Epistles of Faith

Letter XLIII

William Huntington (1745-1813)


My dear Mother acts a wise part in all her epistles to me; she keeps back part of the price of the field; she supposes me to be a man of great property, and therefore lays out the lark-lines, in hope of her being able to draw something out of the immense treasure which she vainly supposes is in my possession. Hence I have nothing from her but complaints, real desires, accounts of poverty, beggary, insolvency, and the fears of bankruptcy, and of coming to want, and of dying in a workhouse; and as she is informed that "The simple believeth every word," she is in hopes of making me believe that these things are true of her, when at the same time she does not believe one word that she writes of all this herself; nor does she dare lay her hand on her heart, and appeal to God that the contents of any one of her Letters are strictly true; and how can she expect me to believe the packet of complaints, when she does not believe them herself? My mother knows many now who, in their own opinion, are very wise, and stand high in profession, with whom she would not change states; nor are you without an appetite for the bread of life, the righteousness of faith, and for the favour of God; and you know that they are blessed of God who hunger and thirst after righteousness. Besides, you do not deal honestly with me, you never inform me of any melting, humbling, meekening, and softening sensations which you are sometimes favoured with; I have no account of the self-abasing views, hopeful prospects, and encouraging expectations, with which my old mother is sometimes indulged; you send me no word about the promises which at times encourage you; you send me no account of any enlargements, or comfortable meditations; continual trouble, distress, doubts, fears, unbelief, enmity, rebellion, hardness of heart, vile thoughts, and dark despondency, are all that fall to my mother's share; she has nothing but rebukes, reproofs, contentions, confusion, blindness of mind, hardness of heart, with cross upon cross, and stripe upon stripe; this, according to my mother's account, is her constant entertainment: but I do not believe a word of all this, for God says, when they fall into trouble they shall be holpen with a little help; he will uphold them with the right hand of his righteousness; yea, when they pass through the tire he will be with them, and through the waters they shall not overflow them; and that he will speak a word in due season to them that are weary, and will dwell with the contrite soul that trembles at his word. Nevertheless, let my mother pursue her old method, let her send me nothing but the chaff, the refuse of the heap, the scum of the pot, and the dregs of the cask; but every promise, every ray of light, grain of faith, or beam of hope, let her be sure to keep these things to herself, Asses are made to bear burdens, and every thing that is bad or heavy, lay that upon him, but be sure to give him no provender.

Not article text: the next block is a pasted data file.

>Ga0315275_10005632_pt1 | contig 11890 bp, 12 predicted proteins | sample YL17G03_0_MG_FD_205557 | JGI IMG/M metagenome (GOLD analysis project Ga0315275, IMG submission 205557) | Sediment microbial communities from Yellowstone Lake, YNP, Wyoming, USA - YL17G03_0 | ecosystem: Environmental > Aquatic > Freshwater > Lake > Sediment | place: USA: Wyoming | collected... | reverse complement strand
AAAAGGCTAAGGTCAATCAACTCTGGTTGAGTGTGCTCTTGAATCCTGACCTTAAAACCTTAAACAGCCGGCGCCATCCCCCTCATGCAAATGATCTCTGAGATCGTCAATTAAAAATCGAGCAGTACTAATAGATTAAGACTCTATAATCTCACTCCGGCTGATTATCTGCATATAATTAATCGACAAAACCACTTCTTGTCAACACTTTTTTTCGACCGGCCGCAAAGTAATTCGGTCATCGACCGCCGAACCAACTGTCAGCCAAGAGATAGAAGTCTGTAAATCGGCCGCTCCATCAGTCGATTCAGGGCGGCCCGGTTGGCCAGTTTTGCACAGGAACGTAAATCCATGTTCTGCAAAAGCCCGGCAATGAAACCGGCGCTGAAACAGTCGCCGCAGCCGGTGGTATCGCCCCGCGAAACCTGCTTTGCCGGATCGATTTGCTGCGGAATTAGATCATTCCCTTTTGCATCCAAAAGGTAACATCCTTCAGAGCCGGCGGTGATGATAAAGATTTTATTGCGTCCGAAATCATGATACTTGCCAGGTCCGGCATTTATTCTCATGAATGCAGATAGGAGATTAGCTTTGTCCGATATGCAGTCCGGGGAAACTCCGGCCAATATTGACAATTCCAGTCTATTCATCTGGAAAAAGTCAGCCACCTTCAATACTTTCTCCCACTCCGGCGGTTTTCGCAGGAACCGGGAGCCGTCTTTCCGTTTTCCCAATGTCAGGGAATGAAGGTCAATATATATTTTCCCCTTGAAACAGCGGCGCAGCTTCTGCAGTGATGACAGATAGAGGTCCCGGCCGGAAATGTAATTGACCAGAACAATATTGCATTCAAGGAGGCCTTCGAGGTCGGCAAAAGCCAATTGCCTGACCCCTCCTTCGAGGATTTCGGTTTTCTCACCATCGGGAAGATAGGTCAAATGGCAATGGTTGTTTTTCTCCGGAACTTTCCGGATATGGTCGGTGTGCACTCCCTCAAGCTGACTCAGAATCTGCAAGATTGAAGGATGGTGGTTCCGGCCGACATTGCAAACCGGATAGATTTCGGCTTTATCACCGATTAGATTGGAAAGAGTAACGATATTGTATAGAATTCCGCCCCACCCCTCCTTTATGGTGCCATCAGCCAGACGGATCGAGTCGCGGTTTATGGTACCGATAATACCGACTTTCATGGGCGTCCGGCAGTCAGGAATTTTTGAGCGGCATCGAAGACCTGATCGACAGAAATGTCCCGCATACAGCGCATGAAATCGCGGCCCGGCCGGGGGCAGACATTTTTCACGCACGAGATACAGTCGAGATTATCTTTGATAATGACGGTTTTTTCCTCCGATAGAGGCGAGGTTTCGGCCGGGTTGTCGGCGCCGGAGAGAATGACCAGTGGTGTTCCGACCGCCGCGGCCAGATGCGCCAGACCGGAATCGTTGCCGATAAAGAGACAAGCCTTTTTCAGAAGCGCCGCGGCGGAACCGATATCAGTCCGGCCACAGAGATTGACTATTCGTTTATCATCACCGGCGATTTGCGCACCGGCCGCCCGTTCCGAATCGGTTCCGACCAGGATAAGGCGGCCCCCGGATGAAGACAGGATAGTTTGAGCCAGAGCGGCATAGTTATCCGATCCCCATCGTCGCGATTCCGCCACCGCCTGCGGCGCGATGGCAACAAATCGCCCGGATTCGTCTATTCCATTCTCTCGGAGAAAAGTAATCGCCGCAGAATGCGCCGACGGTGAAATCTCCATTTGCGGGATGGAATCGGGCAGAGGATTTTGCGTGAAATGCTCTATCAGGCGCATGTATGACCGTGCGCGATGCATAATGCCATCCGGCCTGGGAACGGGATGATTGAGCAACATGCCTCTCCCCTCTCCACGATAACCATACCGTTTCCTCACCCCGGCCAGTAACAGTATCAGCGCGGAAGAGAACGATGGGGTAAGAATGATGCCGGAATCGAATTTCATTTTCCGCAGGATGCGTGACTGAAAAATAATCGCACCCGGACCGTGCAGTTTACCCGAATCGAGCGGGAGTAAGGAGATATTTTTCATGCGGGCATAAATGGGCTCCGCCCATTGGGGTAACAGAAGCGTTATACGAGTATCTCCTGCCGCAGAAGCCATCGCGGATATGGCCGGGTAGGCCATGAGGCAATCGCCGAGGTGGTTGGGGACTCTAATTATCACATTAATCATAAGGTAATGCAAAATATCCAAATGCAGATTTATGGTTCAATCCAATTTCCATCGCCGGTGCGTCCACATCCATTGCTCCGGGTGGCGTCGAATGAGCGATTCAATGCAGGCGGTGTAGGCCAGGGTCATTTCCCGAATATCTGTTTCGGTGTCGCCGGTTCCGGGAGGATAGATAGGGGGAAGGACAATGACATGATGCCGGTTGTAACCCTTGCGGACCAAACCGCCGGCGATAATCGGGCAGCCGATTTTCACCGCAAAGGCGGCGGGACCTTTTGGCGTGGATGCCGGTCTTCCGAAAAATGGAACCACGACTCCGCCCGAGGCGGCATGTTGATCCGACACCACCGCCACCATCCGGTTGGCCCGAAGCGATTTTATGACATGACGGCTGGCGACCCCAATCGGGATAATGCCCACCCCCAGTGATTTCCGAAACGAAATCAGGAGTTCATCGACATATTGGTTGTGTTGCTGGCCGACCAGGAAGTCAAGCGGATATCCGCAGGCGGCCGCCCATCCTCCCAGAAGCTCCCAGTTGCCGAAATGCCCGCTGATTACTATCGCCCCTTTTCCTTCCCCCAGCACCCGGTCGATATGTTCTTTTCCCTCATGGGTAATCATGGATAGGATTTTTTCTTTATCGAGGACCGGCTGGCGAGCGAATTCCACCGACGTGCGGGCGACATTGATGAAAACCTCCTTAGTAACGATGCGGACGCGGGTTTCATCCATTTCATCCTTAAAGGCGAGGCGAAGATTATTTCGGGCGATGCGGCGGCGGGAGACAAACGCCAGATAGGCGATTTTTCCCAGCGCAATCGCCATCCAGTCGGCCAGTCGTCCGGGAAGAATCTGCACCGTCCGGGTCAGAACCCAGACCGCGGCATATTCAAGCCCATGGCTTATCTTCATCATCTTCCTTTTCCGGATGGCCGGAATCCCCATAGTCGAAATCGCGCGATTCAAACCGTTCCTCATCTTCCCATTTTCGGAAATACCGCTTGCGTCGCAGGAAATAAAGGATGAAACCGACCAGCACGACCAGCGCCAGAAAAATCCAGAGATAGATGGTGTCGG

W.H. S. S.

William Huntington